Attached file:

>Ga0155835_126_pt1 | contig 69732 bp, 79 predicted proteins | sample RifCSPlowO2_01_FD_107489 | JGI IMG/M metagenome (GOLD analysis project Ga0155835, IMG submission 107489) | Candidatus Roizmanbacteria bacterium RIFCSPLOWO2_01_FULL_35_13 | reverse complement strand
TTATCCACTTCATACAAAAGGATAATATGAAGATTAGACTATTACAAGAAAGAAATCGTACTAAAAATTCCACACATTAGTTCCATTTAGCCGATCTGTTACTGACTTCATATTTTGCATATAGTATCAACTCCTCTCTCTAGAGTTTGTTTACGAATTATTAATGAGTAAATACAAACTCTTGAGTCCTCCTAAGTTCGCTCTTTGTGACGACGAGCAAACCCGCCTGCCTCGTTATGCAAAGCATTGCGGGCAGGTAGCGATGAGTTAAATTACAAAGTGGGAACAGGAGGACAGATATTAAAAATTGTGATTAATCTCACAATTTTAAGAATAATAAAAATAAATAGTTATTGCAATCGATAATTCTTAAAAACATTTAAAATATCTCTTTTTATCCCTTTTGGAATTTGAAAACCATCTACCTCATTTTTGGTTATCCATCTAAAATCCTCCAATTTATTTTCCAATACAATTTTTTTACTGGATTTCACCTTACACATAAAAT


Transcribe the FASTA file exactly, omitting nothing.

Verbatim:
>Ga0155835_126_pt1 | contig 69732 bp, 79 predicted proteins | sample RifCSPlowO2_01_FD_107489 | JGI IMG/M metagenome (GOLD analysis project Ga0155835, IMG submission 107489) | Candidatus Roizmanbacteria bacterium RIFCSPLOWO2_01_FULL_35_13 | reverse complement strand
TTATCCACTTCATACAAAAGGATAATATGAAGATTAGACTATTACAAGAAAGAAATCGTACTAAAAATTCCACACATTAGTTCCATTTAGCCGATCTGTTACTGACTTCATATTTTGCATATAGTATCAACTCCTCTCTCTAGAGTTTGTTTACGAATTATTAATGAGTAAATACAAACTCTTGAGTCCTCCTAAGTTCGCTCTTTGTGACGACGAGCAAACCCGCCTGCCTCGTTATGCAAAGCATTGCGGGCAGGTAGCGATGAGTTAAATTACAAAGTGGGAACAGGAGGACAGATATTAAAAATTGTGATTAATCTCACAATTTTAAGAATAATAAAAATAAATAGTTATTGCAATCGATAATTCTTAAAAACATTTAAAATATCTCTTTTTATCCCTTTTGGAATTTGAAAACCATCTACCTCATTTTTGGTTATCCATCTAAAATCCTCCAATTTATTTTCCAATACAATTTTTTTACTGGATTTCACCTTACACATAAAAT